Lighter winds may spare the offshore drilling sites, at least.

duffandnonsense said...

"receiving a 20-25 foot storm surge"


"But nowhere did tidal gauges show peaks of the magnitude forecast. Heights were only three to five feet above the levels everyone found so scary when the cameras were rolling yesterday."


" It was necessary to alert people, and to move them out of the danger zones. But there was too much talk of twenty or twenty five foot heights. Look at the charts. Ten and twelve foot heights. If any models actually were outputting the higher figures, they should be reviewed and adjusted."

Ah yes, "models". Now where have I heard that word before?

Quotes from Alan Sullivan at:

David Duff

Michael Tobis said...


Not a drop of rain in Austin, either...

That all said, the models probably saved many lives and much property, even if they got the storm surge wrong, happily.

It's a bit churlish to focus on this; the hit on Freeport was predicted 48 hours out. This is a significant achievement.

Now we'll see if the rainfall numbers are in the right ballpark.

duffandnonsense said...

Not that I have anything against models. It's just the people who treat them as holy writ I find tiresom!

David Duff

Michael Tobis said...

"The expectations at nightfall Friday that a virtual tsunami of 20-foot waves would crash directly into Galveston, a city of 57,000, were fortunately dashed after midnight when the eye of the hurricane hit shore. City officials estimated the seas rose about 12 feet, though some tide gauges showed a 15-foot rise, and federal officials said it would take time to determine the exact number.

Whatever the height of the surge, longtime residents of Galveston said the damage was still the worst they had seen."

-- NY Times

The intensification didn't quite happen, and the hurricane veered to the right. So the surge is most of what was predicted, but a bit further east. This illustrates the problems with a cascade of models predicting a single event (not applicable to climate, once you understand the fundamental difference between weather and climate.)

One way it is analogous to climate is in the fact that the physics of the system yields some uncertainties, but impact may be strongly nonlinear with respect to those uncertainties.

Meanwhile, we have a major metropolis without power, which seems to be presenting the bulk of the difficulties.

Dano said...

Let us be clear about the models, which a particular ideology doesn't want to like: they saved many lives.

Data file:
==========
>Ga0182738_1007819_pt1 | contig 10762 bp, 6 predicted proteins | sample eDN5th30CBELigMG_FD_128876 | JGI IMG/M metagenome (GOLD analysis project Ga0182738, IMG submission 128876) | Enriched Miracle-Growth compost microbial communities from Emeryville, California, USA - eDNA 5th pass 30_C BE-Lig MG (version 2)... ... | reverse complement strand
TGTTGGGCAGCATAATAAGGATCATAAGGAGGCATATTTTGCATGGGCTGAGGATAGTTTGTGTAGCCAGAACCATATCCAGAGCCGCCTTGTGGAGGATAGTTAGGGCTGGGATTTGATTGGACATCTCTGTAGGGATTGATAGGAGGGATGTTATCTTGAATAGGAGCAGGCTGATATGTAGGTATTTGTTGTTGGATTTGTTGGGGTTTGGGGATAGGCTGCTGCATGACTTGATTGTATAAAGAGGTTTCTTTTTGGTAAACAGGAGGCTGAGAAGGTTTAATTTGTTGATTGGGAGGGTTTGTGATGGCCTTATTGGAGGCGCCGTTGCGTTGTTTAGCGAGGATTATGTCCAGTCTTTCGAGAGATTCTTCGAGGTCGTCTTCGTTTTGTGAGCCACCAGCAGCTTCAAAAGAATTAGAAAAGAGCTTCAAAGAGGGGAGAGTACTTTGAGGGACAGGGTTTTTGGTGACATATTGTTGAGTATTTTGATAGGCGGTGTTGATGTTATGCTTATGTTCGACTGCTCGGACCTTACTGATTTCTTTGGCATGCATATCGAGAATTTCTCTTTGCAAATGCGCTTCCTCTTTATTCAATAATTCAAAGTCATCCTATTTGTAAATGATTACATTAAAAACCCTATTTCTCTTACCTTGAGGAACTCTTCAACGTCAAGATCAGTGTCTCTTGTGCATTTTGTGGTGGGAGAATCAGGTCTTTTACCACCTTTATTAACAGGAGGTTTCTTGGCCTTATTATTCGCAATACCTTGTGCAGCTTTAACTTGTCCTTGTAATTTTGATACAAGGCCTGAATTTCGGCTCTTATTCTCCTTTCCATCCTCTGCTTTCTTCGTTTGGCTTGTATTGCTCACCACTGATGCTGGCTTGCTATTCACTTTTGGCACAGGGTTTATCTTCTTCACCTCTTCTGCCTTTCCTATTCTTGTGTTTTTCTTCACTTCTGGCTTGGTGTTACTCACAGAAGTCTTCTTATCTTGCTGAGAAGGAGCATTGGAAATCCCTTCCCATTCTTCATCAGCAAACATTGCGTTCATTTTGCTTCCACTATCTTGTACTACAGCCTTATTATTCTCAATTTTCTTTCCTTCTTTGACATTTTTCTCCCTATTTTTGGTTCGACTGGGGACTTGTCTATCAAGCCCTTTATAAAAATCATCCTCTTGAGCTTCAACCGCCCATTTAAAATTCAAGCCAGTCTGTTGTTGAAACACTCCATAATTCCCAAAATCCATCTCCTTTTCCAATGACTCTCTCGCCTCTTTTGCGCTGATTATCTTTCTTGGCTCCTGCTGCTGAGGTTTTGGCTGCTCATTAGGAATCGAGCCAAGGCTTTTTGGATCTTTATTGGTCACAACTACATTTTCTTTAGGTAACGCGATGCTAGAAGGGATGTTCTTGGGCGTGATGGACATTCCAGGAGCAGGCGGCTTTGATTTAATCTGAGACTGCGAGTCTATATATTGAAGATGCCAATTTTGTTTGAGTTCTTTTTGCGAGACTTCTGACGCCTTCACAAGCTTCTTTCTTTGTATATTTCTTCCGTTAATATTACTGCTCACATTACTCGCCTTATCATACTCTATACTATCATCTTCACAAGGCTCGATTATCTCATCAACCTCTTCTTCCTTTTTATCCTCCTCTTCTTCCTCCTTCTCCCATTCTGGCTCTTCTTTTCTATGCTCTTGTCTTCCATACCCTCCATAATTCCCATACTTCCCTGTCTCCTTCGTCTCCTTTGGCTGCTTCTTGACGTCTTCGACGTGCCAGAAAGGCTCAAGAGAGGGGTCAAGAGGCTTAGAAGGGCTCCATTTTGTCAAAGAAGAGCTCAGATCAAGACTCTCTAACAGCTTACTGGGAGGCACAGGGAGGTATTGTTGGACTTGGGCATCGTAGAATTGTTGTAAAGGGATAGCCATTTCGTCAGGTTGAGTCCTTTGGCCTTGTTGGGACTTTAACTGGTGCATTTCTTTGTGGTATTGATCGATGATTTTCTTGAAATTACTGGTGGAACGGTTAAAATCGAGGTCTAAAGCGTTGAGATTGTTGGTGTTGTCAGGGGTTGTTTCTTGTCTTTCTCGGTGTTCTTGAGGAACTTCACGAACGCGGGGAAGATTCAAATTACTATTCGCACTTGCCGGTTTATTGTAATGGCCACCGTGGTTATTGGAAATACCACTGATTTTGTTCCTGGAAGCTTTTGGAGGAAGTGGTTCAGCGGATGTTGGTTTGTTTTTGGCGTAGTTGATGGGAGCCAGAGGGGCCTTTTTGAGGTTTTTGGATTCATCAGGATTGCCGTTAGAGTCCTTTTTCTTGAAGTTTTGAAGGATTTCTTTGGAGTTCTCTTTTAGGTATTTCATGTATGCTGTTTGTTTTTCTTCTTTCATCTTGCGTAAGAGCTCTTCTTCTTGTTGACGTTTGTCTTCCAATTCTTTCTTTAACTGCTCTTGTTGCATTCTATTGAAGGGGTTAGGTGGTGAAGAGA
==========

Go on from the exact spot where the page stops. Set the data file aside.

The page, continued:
Had Ike veered less rightward by ~35-50 miles, the bay system would have been in the RFQ and much more water would have entered. In addition, any delay over open water by even 12 hours would have intensified the storm further, as it was obvious Ike was strengthening as it approached shore.

So the bottom line is, a little more south, a little more time and the damage would have been closer to US$40B instead of US$25B.

Ike likely will be the third most costly landfall in US history, & a few miles more southerly landfall easily would make it the most costly. But them ding-dang models done overdid the storm surge!!!!!!!!!!!!!!!!!!!!!!!!



Michael Tobis said...

"If you take a ferry from Galveston northeast across the Galveston Bay inlet, you arrive at the small town of Port Bolivar, which sits at the end of the 25 mile-long Bolivar Peninsula. Since the peninsula was situated on the right front side of Ike's eye, it took the worst of the storm. The Hurricane Hunters measured 110 mph winds at the shore when Ike made landfall, and Ike's highest storm surge hit the peninsula. The exact height of the storm surge is unknown, since there were no tide gauges there. Based on reports of a storm surge of 11 feet at Galveston Island and 13.5 feet at the Louisiana/Texas border, it is likely that storm surge heights along the Bolivar Peninsula were 14 feet or higher. Photos taken by the U.S. Geological Survey yesterday (Figure 1) of the Bolivar Peninsula show the tremendous damage a huge storm surge can do--entire neighborhoods of homes washed off their foundations and completely destroyed. Had Ike not wobbled 50 miles to the right in the hours prior to landfall, the scenes below could have been what Galveston would have looked like, even with their seawall."

Jeff Masters